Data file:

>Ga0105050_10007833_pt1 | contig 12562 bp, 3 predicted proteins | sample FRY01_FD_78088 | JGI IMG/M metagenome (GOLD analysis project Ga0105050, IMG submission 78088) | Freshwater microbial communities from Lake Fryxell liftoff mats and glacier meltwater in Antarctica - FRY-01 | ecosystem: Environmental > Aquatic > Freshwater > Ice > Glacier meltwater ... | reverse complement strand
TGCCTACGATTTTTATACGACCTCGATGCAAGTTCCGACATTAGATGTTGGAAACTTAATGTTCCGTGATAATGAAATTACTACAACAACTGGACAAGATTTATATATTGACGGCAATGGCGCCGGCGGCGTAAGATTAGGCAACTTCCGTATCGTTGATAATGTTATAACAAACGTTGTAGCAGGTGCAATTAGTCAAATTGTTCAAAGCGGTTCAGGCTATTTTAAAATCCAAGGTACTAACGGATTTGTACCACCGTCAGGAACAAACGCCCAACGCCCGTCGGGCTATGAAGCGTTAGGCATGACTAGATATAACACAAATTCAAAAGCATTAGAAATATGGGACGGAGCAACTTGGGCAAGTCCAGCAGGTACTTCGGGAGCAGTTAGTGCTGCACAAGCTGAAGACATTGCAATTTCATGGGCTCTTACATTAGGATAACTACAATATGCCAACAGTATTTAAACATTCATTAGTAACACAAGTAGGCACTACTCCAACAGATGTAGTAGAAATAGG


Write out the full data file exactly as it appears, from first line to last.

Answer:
>Ga0105050_10007833_pt1 | contig 12562 bp, 3 predicted proteins | sample FRY01_FD_78088 | JGI IMG/M metagenome (GOLD analysis project Ga0105050, IMG submission 78088) | Freshwater microbial communities from Lake Fryxell liftoff mats and glacier meltwater in Antarctica - FRY-01 | ecosystem: Environmental > Aquatic > Freshwater > Ice > Glacier meltwater ... | reverse complement strand
TGCCTACGATTTTTATACGACCTCGATGCAAGTTCCGACATTAGATGTTGGAAACTTAATGTTCCGTGATAATGAAATTACTACAACAACTGGACAAGATTTATATATTGACGGCAATGGCGCCGGCGGCGTAAGATTAGGCAACTTCCGTATCGTTGATAATGTTATAACAAACGTTGTAGCAGGTGCAATTAGTCAAATTGTTCAAAGCGGTTCAGGCTATTTTAAAATCCAAGGTACTAACGGATTTGTACCACCGTCAGGAACAAACGCCCAACGCCCGTCGGGCTATGAAGCGTTAGGCATGACTAGATATAACACAAATTCAAAAGCATTAGAAATATGGGACGGAGCAACTTGGGCAAGTCCAGCAGGTACTTCGGGAGCAGTTAGTGCTGCACAAGCTGAAGACATTGCAATTTCATGGGCTCTTACATTAGGATAACTACAATATGCCAACAGTATTTAAACATTCATTAGTAACACAAGTAGGCACTACTCCAACAGATGTAGTAGAAATAGG